• Discrimination charges are experiencing a year-over-year decrease of between 5-8%.

    Between 2018 and 2019, the number of employment discrimination charges decreased by 5.1%, and between 2019-2020, that decrease rose to 7.75%. Hopefully, these trends indicate progress toward an equitable workplace.

  • Between 2019-2020 the number of discrimination charges related to Genetic Information increased by 133.3%.

    Despite only 0.7% of all discrimination charges related to genetic information in 2020, that was still a massive increase from 2019, when these charges only made up 0.3% of all charges.

  • Between 1997-2020 the number of discrimination charges related to Retaliation increased by 146.9%.

    Currently, most charges (56%) and retaliation only accounted for 22.6% of all charges in 1997. Since then, charges related to retaliation have continued to increase steadily year by year.

  • Between 1997-2020 the number of discrimination charges related to Race decreased by 9.7%.

    Decreasing from 36.2% of charges in 1997 to 32.7% in 2020, race discrimination is one of the few types of discrimination charges that have decreased over the past two decades.

Employment Discrimination Statistics By Demographics

Unfortunately, workers can be discriminated against for almost anything. Whether it’s because they’re female, young, or have a different skin color, here are some of the facts about the demographics of discrimination in the workplace:

  • 24% of Black and Hispanic employees report that they’ve felt discriminated against within the past 12 months.

    Meanwhile, only 15% of White employees report the same. Overall, 18% of all workers say they’ve been discriminated against within the past 12 months, which means the reports of Black and Hispanic employees put them well above the national average.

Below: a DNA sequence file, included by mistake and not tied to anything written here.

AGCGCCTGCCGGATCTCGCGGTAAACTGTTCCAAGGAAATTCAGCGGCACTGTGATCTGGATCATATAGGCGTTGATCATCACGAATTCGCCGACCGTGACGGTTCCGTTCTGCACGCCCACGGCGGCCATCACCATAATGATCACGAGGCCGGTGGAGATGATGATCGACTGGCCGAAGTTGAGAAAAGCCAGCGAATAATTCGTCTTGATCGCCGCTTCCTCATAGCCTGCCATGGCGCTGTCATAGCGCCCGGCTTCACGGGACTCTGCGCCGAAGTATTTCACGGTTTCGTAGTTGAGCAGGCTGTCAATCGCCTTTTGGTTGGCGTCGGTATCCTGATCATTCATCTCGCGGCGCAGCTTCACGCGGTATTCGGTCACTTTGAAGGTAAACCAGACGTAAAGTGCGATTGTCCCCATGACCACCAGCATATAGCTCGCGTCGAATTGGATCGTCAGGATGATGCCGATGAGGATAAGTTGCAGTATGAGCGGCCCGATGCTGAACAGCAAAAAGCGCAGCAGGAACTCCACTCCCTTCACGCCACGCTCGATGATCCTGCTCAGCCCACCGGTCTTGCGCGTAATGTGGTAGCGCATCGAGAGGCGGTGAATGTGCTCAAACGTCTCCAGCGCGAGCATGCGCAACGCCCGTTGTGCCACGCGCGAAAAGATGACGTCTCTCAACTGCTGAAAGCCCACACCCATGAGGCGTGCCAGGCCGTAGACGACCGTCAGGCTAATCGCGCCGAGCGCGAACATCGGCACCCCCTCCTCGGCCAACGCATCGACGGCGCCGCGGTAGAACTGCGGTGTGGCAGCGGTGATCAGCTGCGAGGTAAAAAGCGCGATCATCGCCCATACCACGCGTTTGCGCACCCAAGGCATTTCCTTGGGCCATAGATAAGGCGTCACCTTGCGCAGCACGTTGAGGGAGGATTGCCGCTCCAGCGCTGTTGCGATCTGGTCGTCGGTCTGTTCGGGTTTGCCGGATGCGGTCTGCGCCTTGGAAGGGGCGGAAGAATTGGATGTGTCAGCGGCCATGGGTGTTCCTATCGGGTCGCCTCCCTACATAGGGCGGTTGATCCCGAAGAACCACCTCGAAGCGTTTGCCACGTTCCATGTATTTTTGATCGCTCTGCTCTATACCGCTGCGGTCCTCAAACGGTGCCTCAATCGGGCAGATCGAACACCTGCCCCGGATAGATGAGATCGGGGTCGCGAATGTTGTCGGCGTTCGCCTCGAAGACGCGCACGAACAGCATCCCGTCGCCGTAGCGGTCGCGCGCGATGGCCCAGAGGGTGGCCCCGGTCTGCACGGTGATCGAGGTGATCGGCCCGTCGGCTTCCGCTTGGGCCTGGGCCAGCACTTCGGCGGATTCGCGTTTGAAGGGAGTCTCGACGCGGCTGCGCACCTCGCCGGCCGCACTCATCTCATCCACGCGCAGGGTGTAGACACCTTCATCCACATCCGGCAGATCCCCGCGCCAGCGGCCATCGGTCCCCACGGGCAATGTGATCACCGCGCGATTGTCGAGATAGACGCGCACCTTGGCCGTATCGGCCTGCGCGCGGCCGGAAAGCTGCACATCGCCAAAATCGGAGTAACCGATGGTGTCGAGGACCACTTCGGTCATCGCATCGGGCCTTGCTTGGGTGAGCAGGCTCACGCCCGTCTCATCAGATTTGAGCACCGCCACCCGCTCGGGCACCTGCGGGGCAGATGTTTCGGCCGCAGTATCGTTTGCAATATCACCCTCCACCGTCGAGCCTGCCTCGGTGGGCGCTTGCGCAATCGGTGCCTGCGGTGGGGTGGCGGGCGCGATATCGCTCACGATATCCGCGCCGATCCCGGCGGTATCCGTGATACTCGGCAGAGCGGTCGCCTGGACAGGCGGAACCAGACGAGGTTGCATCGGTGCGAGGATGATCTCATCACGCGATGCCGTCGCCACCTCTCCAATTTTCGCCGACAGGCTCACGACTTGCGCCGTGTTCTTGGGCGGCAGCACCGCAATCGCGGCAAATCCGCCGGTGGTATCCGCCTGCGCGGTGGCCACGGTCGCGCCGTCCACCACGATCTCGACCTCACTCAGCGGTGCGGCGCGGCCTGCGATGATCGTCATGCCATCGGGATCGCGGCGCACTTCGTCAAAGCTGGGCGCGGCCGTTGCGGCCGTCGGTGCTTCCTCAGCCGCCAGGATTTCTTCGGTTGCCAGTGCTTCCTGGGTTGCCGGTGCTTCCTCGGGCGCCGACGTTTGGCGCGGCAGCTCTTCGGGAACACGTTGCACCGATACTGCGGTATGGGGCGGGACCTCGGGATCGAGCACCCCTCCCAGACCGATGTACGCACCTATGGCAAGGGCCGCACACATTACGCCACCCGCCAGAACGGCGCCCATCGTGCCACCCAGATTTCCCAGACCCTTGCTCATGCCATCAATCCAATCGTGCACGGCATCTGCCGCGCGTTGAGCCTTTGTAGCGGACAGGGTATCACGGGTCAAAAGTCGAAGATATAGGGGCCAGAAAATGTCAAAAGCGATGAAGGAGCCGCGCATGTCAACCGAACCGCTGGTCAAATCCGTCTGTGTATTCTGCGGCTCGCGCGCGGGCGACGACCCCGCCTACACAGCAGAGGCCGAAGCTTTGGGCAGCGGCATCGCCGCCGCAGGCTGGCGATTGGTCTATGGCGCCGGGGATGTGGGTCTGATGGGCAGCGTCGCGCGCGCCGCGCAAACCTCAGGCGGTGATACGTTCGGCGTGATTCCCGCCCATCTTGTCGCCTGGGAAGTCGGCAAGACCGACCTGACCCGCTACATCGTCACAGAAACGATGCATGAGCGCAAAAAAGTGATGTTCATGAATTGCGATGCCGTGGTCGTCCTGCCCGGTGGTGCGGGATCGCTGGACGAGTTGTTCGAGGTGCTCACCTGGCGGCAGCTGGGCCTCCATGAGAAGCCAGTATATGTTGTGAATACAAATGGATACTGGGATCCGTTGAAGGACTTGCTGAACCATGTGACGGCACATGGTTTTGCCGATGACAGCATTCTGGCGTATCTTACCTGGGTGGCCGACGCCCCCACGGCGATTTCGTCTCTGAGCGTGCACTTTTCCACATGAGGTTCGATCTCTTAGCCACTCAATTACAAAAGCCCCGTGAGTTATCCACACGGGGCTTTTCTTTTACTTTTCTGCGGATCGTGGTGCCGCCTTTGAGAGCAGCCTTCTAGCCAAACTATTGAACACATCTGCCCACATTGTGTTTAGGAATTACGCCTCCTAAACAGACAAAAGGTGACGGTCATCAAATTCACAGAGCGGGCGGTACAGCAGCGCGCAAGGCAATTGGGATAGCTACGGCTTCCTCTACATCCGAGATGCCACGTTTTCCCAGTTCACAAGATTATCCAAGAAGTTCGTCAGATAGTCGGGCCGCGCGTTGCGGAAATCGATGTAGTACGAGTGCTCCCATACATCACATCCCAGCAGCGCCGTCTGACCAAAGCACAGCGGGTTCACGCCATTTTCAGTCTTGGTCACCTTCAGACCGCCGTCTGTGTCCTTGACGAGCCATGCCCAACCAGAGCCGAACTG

• Of that 24%, 75% of Black employees report being discriminated against due to their race.

    The numbers for Hispanic employees are also high, at 61%. Meanwhile, only 42% of White employees report the same. Overall, 52% of the 18% of workers who’ve felt discriminated against say it was because of their race.

  • 50% of women working in STEM fields report being discriminated against due to their gender.

    STEM fields make up 48% of U.S. jobs, but only 27% of those working in them are women. Even worse, postgraduate women experience even more discrimination than their counterparts (likely due to an even greater male presence). In total, 62% of women with postgraduate degrees in the field say they receive unfair treatment.

  • discrimination against women in stem fields

  • Those between 18-34 are the most likely to experience workplace discrimination, with 52% having experienced it.

    Older employees are also more likely to experience discrimination in the workplace, even if not as much. Overall, 33% of those 55+ have experienced workplace discrimination based on their age.

Employment Discrimination Statistics FAQ

  1. How many workplace discrimination cases were there in 2021?

    The EEOC filed 114 workplace discrimination cases in 2021. That’s a 23.5% decrease from 2019 when 149 cases were filed.

    However, it’s important to note that these cases only make up a fraction of the discrimination charges filed. For example, in 2020, the EEOC reported 67,448 charges of discrimination filed, and in 2019 that number was 72,675.

  2. What is the most common basis of employment discrimination?

    The most common basis of employment discrimination is retaliation. As of 2021, retaliation makes up approximately 56% of all discrimination charges. Further, this is a 146.9% increase from 1997, when retaliation only made up 22.6% of all charges.

    Other times of discrimination that account for more than 30% of charges each include discrimination based on disability (36.1%), race (32.7%), and sex (31.7%).

  3. Who is affected the most by workplace discrimination?

    Minorities are affected most by workplace discrimination. Any worker who’s a different gender, race, etc., from the majority of their co-workers and employers is more likely to face workplace discrimination.

    That’s why one-fourth of Black workers, who make up only 12.6% of the workforce, report that they’ve experienced employment discrimination within the past 12 months. Of those workers, 75% say they were discriminated against based on their race.